by Katherine Butler
Monday, November 30, 2009
Dreidel, dreidel, dreidel, I made it out of clay! Or glass, recycled paper, or sustainably-grown wood. Hanukkah commemorates the rededication of the Holy Temple in Jerusalem in the second century, BCE. Many now use the holiday to rededicate themselves to family and the larger issues at hand.
The miracle at the heart of Hanukkah is that one day of olive oil lasted for eight days. The Coalition on the Environment and Jewish Life (COEJL) asks us to celebrate by considering the ways that we can make our energy sources last. They ask that we use Hanukkah as an opportunity to educate our families, class, or synagogue about energy and global climate change within a Jewish framework.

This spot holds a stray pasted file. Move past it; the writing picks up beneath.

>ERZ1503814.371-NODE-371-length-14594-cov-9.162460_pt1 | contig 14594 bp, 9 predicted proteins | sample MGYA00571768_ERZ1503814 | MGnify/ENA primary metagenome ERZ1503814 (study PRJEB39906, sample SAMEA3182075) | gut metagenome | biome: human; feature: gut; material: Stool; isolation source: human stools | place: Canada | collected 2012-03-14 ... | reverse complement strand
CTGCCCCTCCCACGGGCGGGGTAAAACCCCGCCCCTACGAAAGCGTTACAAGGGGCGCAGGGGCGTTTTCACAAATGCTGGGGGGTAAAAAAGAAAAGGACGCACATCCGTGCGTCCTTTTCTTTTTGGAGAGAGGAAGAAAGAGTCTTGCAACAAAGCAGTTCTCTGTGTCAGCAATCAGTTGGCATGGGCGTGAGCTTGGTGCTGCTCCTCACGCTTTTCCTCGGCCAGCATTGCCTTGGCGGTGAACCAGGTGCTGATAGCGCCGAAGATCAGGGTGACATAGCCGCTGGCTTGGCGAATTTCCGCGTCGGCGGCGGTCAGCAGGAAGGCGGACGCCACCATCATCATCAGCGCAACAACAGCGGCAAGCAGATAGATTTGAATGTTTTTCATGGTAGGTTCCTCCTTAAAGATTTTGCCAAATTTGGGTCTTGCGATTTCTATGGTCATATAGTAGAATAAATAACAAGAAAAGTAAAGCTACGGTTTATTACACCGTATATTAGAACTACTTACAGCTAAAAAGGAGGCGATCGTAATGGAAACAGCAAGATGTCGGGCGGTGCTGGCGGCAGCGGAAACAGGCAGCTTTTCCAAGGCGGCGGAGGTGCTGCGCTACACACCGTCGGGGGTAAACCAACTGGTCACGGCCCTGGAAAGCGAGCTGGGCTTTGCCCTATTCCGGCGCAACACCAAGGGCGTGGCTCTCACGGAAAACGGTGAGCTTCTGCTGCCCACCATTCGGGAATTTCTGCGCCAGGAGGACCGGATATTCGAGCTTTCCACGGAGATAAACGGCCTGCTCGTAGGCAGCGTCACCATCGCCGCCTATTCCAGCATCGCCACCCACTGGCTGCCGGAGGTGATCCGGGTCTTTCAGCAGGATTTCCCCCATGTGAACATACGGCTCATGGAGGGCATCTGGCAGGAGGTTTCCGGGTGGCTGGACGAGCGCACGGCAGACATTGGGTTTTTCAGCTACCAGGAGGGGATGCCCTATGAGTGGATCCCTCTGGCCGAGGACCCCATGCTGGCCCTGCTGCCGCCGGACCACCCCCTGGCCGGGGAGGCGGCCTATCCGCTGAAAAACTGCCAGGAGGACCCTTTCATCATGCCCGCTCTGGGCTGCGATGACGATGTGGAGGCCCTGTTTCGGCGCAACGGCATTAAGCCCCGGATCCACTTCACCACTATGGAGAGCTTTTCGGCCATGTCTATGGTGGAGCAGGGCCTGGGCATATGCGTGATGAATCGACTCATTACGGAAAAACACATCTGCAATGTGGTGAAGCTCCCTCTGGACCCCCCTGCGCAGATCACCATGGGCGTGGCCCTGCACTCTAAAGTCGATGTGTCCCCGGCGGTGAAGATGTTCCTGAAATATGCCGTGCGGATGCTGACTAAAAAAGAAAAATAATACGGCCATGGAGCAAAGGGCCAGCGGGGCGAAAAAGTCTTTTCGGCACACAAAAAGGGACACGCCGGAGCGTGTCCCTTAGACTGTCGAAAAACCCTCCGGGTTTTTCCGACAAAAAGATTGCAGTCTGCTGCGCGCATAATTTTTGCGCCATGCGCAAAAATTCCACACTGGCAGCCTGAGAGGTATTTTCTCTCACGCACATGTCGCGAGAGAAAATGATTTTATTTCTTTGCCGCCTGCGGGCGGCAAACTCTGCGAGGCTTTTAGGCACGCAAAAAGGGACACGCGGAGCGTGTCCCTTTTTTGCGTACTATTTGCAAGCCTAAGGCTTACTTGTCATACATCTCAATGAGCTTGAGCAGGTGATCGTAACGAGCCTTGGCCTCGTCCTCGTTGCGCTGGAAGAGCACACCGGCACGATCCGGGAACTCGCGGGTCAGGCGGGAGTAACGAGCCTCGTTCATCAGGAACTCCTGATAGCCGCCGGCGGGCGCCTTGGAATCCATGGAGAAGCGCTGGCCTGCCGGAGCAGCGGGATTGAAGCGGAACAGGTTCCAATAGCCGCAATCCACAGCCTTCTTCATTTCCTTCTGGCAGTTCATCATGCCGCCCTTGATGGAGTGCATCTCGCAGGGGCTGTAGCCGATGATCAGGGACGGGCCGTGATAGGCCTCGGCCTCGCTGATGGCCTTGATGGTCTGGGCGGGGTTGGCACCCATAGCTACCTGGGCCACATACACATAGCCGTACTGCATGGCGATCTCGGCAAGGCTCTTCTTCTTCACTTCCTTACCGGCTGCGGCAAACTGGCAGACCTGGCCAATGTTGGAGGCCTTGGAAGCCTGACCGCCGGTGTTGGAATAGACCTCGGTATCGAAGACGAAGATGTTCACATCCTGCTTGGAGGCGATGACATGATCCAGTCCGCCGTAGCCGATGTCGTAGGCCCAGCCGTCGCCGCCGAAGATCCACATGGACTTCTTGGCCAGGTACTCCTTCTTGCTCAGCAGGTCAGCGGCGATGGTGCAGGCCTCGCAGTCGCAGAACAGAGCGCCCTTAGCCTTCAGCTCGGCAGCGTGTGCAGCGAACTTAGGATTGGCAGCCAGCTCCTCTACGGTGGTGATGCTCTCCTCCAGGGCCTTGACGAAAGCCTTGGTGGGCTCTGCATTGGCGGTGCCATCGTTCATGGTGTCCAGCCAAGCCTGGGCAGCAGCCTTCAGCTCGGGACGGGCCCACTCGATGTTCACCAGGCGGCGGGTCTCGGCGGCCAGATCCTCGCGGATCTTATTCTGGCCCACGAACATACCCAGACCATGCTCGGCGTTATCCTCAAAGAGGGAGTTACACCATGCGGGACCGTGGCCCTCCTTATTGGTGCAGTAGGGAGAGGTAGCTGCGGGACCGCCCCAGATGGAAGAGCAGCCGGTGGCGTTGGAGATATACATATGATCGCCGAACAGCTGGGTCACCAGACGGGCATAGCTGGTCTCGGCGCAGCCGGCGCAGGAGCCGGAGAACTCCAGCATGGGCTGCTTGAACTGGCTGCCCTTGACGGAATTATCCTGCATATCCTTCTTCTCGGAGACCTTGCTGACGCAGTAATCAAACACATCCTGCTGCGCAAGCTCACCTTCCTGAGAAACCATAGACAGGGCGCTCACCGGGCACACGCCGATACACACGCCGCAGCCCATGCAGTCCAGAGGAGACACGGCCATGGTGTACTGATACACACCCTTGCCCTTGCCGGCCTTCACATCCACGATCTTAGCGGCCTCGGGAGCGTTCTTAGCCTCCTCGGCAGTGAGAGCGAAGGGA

Rabbi Arthur Waskow asks Americans to celebrate Hanukkah in a way that will bring light to the earth and the human race. Below, he discusses the connection between Hanukkah and the struggle for environmental justice, suggesting ways of celebrating Hanukkah by organizing against global scorching. Rabbi Waskow also makes the excellent point that a green Hanukkah can be applied to all faiths.